Tokenization of Assets
Mario Wiedl
December 2, 2021

The underlying technology behind product-level traceability

Traceability is the concept of digitally reconstructing the entire journey of a product. A data-based model of the product shows the system's user every step along the product lifetime - from the production all the way to the delivery of the finished product to the end client. This concept can be adapted to all kinds of products and their individual supply or value chains.

In order to establish a traceability system, we need to be able to trace products individually. Almost all companies provide general origin and production data about their products. The upcoming trend we see, though, is data linked to a specific product, which allows the consumer to individually access data about the product he holds in his hands. To establish this in a blockchain-powered database, we tokenize the product. Tokenization is the process of creating a digital version of a physical asset, i.e., the product. The system consequently holds one token for each product. 

A token is not a coin! Tokens are not pieces of cryptocurrencies and can not be used for payments. A token is a technical instrument that allows us to create digital twins of physical products inside a blockchain system.  

Once the token has been created, and a digital version of the asset exists in the system, data can be allocated to each individual token. With the unique technological capabilities of blockchain, the system can easily match input data with a particular product, even when a system stores several tokens at the same time. For example, with QR codes or Bluetooth beacons, depending on the system architecture.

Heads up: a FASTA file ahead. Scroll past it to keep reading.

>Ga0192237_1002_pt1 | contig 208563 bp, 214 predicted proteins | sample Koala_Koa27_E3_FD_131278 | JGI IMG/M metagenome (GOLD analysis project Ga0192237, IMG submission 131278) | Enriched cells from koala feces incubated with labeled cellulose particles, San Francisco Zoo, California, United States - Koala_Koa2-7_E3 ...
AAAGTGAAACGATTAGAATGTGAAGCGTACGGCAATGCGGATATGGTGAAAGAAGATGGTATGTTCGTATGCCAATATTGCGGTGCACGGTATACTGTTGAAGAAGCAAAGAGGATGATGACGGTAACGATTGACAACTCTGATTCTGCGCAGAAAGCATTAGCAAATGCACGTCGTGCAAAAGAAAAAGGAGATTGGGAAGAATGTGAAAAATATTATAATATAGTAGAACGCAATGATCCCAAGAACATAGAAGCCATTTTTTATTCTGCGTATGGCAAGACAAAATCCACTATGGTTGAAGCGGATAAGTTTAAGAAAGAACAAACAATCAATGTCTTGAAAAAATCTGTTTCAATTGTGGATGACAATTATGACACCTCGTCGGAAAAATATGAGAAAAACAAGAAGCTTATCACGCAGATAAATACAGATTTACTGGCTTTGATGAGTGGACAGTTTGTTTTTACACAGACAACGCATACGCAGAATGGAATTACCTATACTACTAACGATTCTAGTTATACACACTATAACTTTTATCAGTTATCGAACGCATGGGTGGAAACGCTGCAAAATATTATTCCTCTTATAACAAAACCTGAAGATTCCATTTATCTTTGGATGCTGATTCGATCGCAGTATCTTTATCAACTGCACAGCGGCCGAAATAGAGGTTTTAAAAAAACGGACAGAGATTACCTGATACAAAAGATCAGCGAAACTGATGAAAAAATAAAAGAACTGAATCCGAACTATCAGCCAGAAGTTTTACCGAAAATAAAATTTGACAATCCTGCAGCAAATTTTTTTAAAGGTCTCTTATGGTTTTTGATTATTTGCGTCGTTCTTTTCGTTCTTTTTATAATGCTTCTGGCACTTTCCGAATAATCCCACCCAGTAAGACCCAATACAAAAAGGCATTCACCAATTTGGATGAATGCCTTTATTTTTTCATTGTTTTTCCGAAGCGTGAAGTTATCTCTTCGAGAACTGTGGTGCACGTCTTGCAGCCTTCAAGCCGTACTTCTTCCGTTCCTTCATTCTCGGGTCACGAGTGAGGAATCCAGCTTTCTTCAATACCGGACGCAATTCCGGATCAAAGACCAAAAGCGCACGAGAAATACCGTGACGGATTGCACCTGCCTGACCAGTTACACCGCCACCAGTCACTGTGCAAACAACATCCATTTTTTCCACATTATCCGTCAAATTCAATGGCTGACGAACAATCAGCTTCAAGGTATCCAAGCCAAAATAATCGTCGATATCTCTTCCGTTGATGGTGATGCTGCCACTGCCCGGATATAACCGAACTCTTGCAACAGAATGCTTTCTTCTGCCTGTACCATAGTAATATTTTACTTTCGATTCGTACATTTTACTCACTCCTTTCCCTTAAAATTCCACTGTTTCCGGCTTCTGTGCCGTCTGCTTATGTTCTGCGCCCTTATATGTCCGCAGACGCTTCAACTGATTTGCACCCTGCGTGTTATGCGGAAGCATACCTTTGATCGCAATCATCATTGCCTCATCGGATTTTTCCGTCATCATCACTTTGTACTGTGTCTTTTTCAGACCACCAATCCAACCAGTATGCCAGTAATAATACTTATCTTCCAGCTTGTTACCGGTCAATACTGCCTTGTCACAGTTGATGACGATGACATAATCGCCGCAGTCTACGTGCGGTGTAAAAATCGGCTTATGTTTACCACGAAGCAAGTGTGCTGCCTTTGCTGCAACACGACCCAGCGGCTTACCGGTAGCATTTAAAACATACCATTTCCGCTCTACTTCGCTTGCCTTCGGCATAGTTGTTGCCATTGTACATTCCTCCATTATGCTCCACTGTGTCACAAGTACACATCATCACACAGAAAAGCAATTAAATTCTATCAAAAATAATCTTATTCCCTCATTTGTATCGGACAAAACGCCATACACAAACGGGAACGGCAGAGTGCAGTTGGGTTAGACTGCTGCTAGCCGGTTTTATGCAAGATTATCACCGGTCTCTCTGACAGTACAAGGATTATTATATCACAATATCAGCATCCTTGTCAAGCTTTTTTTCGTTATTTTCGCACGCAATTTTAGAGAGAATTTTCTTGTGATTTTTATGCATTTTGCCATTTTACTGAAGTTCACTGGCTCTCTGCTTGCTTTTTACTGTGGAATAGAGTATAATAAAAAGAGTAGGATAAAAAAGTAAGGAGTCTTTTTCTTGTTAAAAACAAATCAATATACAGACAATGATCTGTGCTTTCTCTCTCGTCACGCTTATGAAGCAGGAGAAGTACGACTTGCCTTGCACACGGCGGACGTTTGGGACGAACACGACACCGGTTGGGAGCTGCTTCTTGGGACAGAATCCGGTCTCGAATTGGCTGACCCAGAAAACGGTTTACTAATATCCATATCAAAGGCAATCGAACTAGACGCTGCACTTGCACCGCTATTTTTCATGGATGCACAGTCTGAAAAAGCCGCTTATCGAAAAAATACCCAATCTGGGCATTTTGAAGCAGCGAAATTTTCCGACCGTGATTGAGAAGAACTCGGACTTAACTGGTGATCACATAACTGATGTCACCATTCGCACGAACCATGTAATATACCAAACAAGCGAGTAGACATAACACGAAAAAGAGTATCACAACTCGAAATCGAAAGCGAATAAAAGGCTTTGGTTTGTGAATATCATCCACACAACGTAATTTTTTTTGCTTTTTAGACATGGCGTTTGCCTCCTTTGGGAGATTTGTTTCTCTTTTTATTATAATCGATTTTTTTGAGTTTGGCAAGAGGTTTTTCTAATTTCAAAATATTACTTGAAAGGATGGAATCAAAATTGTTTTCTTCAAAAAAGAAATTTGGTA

Determining the Token


It might not always be necessary to tokenize individual products. In some cases, it doesn't add any benefit to the dataset. Hence tokenizing a batch of products is sufficient. The technical capabilities are given to tokenize products at any level. The question arising at the beginning of the development process is what level of depth makes sense for the desired use case and what information the user of the traceability system wants to get out of it. Depending on the product, a token can represent a single product or a range of products - a batch. The key factors for this decision should be: 

• Pricing: customers paying high prices for premium products are more likely to demand product-level data to justify the high selling price and prove if it actually is the premium product the seller claims it is
• Specifications: depending on physical product specifications like size and weight, individual tokenization might not even be possible or relevant
• Sensitivity: if wrong handling, transport, processing, or storage can spoil the product and cause damage to consumers or stakeholders on the supply chain, it is favorable if the product journey can be traced as detailed as possible
• Products prone to child labor
• Products originating or passing through opaque jurisdictions
• Any other products with a flawed public conception for any reason
• Products often exposed to impurities or viruses
• Supply chains that have historically been exposed to manipulation

Product-level tokenization: Tuna